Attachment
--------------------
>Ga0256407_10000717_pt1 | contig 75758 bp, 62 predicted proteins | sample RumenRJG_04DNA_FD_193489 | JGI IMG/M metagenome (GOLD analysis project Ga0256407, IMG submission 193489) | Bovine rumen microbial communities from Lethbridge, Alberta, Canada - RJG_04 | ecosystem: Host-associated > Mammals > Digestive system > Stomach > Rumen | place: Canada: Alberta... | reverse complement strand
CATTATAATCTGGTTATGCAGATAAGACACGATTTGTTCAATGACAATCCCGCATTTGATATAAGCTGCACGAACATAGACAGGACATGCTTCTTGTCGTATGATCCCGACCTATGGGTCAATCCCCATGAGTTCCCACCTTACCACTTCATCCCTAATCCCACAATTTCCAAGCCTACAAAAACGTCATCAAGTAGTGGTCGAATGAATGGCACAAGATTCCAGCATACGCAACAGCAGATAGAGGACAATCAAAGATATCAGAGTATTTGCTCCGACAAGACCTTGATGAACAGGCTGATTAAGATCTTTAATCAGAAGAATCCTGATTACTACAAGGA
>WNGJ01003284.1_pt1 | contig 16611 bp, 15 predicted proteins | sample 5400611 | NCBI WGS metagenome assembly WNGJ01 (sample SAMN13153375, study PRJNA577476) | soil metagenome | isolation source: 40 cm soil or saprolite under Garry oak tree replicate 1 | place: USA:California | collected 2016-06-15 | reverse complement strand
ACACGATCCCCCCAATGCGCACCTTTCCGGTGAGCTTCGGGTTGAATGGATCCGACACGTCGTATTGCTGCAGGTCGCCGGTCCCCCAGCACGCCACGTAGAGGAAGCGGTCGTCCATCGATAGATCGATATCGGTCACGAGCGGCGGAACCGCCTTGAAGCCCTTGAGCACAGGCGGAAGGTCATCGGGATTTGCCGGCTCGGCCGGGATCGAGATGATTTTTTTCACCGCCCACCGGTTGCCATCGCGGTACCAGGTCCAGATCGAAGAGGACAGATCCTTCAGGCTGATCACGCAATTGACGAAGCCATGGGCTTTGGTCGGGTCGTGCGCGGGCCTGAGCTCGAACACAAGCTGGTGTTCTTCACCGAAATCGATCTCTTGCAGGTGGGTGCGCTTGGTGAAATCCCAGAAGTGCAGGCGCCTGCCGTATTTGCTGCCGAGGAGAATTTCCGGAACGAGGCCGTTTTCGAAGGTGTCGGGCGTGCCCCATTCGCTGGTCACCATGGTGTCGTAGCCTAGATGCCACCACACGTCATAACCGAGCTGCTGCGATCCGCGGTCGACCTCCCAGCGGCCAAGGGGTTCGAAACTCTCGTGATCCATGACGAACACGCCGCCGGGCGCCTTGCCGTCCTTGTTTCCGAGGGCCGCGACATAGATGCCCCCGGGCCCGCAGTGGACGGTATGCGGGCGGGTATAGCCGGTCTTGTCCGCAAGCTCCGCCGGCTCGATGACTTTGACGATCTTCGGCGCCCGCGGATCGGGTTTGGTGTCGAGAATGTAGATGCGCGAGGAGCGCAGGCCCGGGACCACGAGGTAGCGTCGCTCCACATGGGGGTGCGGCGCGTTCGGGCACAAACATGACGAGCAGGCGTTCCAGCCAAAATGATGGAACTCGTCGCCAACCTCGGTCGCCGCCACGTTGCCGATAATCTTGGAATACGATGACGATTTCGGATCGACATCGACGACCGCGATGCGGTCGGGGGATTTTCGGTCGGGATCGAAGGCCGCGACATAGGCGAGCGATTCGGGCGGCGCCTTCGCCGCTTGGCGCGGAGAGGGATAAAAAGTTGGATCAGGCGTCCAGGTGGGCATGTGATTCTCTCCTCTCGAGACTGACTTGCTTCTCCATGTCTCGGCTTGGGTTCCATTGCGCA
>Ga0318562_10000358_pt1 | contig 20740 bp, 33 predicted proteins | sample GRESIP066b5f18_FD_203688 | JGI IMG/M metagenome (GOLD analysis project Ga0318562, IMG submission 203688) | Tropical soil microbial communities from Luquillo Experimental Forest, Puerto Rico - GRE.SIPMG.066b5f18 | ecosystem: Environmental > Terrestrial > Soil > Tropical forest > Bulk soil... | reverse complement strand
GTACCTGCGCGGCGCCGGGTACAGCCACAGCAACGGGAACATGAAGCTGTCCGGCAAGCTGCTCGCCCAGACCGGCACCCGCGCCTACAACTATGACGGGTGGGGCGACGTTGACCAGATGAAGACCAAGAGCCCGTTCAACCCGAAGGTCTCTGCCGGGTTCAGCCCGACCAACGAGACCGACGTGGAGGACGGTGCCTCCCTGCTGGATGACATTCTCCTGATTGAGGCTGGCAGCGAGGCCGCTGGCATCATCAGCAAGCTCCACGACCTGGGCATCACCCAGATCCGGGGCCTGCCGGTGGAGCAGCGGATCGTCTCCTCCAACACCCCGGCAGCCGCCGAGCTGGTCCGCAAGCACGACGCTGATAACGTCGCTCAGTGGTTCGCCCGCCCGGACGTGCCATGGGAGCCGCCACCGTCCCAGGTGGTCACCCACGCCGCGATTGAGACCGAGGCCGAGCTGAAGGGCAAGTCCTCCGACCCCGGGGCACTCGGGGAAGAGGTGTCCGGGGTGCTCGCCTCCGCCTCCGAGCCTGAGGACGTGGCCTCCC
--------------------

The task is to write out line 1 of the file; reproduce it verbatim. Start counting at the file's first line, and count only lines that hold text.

>Ga0256407_10000717_pt1 | contig 75758 bp, 62 predicted proteins | sample RumenRJG_04DNA_FD_193489 | JGI IMG/M metagenome (GOLD analysis project Ga0256407, IMG submission 193489) | Bovine rumen microbial communities from Lethbridge, Alberta, Canada - RJG_04 | ecosystem: Host-associated > Mammals > Digestive system > Stomach > Rumen | place: Canada: Alberta... | reverse complement strand